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How to LPAD in Excel

with 23 comments

Somebody tweeted tonight and asked how to left pad a string in Microsoft Excel 2007. I thought it was an interesting question, and replied. Then, I thought oops … it should be on the blog.

You can use a combination of the REPLACE and REPT (believe it or not that’s the repeat function). The first step to left pad requires you to master the REPLACE function. It takes four actual parameters. The first is the old or base string, which is typically a cell reference. The second is the starting position, the third is the length of the base string to replace, and fourth the new string. The following example assumes you want to replace the whole string with a white space before the original string.

=REPLACE(A1,1,LEN(A1)," "&A1)

If you don’t like using the ampersand to concatenate, you can replace it with the CONCATENATE function, like this:


While more compact, the ampersand does the trick and ultimately saves space for complex mega formulas. The next step requires you learn how to use the REPT function.

The REPT function takes two parameters, which are the string you want to repeat and the number of times you want to repeat it. Assuming that you expect all strings to be smaller than twenty, you can use the REPT function this way to create a dynamic padding of physical white space.

=REPT(" ",20-LEN(A1))

When you put the concepts together, you’d get the following command to dynamically replace a string in cell A1 with a 20 character cell that is right aligned. The new value would be in the cell where you put this formula.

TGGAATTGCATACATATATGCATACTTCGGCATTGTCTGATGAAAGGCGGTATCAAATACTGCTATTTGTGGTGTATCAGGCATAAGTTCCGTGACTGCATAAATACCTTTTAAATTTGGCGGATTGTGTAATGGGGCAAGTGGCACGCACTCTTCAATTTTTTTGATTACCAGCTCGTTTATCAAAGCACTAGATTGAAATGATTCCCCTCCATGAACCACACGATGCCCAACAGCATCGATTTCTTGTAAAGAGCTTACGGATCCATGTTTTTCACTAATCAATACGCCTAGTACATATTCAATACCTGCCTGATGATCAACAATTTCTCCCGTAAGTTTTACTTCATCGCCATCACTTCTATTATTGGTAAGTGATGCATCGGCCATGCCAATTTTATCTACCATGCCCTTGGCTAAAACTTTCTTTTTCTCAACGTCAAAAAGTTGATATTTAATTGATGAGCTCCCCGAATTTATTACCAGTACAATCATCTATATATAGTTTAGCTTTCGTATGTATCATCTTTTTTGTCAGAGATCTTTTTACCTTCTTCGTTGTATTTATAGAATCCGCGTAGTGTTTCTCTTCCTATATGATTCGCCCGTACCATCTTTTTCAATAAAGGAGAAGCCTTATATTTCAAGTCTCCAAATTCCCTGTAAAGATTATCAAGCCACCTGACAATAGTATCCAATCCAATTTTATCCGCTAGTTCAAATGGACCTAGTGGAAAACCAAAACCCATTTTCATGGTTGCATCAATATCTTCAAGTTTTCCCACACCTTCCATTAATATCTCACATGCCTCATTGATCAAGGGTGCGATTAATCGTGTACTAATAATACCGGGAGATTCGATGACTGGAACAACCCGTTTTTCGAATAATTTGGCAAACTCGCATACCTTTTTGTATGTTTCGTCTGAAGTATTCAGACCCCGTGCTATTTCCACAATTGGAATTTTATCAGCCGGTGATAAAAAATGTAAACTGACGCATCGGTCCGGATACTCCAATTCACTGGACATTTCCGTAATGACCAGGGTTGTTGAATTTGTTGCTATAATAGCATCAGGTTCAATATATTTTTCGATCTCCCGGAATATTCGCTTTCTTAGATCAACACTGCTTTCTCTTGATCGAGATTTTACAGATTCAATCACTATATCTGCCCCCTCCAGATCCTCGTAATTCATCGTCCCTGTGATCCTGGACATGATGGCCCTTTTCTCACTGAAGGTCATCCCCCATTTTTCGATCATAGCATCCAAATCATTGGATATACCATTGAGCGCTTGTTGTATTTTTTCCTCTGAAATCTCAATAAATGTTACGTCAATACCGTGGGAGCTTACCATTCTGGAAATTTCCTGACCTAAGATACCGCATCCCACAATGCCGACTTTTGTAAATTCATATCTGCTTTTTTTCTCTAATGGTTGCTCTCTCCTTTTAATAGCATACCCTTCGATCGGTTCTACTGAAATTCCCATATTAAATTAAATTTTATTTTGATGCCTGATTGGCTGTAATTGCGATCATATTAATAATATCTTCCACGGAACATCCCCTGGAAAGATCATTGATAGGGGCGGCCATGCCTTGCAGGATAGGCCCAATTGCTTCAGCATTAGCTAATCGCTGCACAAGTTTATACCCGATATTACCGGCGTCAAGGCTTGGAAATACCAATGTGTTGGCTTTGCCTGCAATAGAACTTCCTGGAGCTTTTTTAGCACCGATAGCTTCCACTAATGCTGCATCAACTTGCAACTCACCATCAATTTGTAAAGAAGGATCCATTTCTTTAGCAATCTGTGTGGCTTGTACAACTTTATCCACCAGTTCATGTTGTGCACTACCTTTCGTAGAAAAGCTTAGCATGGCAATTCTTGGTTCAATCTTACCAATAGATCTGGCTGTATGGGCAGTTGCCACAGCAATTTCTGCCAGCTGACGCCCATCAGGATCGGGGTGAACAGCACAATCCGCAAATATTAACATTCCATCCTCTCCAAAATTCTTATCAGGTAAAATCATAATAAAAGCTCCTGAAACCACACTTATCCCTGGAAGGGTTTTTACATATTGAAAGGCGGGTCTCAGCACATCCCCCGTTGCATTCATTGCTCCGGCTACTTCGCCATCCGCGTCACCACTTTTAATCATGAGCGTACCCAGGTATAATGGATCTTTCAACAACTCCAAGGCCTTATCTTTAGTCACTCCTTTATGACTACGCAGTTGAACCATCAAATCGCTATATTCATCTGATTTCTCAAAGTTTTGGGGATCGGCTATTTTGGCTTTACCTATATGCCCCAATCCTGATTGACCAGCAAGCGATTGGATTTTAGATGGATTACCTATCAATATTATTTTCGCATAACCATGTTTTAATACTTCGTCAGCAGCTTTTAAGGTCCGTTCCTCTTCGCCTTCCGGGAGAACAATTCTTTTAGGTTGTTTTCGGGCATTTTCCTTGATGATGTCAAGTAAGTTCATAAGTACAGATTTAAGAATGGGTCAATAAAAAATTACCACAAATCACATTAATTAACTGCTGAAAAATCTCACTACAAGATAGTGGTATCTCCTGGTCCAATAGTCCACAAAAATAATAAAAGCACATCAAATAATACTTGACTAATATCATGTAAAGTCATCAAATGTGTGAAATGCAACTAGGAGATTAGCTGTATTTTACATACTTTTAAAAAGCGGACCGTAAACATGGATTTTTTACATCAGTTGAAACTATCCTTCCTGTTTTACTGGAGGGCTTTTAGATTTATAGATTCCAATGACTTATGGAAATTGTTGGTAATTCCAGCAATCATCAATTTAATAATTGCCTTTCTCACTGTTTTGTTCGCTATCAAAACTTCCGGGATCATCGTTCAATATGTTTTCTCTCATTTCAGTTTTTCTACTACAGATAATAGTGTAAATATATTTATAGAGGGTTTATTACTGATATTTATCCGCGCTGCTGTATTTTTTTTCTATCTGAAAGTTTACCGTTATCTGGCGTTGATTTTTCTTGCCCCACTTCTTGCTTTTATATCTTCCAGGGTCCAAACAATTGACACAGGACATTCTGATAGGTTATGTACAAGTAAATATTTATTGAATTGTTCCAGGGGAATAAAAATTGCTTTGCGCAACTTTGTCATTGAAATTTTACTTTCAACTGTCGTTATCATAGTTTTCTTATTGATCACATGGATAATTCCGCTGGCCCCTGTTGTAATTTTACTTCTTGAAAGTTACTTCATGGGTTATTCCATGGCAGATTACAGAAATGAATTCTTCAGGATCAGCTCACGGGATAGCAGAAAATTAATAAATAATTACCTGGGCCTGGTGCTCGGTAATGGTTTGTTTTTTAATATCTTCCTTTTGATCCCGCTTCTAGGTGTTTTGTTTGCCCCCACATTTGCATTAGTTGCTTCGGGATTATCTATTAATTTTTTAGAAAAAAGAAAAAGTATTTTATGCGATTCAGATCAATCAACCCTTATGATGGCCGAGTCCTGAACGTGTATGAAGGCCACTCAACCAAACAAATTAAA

=REPLACE(A1,1,LEN(A1),REPT(" ",20-LEN(A1))&A1)

This lets you left pad a string, which I suppose is great when you want to output a flat position specific file. I’d prefer a CSV and a more robust programming environment but I hope it helps those who want to do it.

As Andy pointed out, you can simplify it with this:

=REPT(" ",20-LEN(A1))&A1

As an update to the original blog post, here’s a Visual Basic for Applications (VBA) User Defined Function (UDF) that would provide you with an add-in function to perform this task. It’s designed to LPAD numbers or text, and always return text. You can find how to develop and deploy Excel VBA UDFs in this more recent blog post of mine.

' The function takes any input as a cell and manages numbers different than strings.
Function LPAD(cell As Variant _
             , Optional offset As Variant = 0 _
             , Optional padWith As String = "0")
  ' Return variable.
  Dim returnString As String
  Dim whiteSpace As String * 1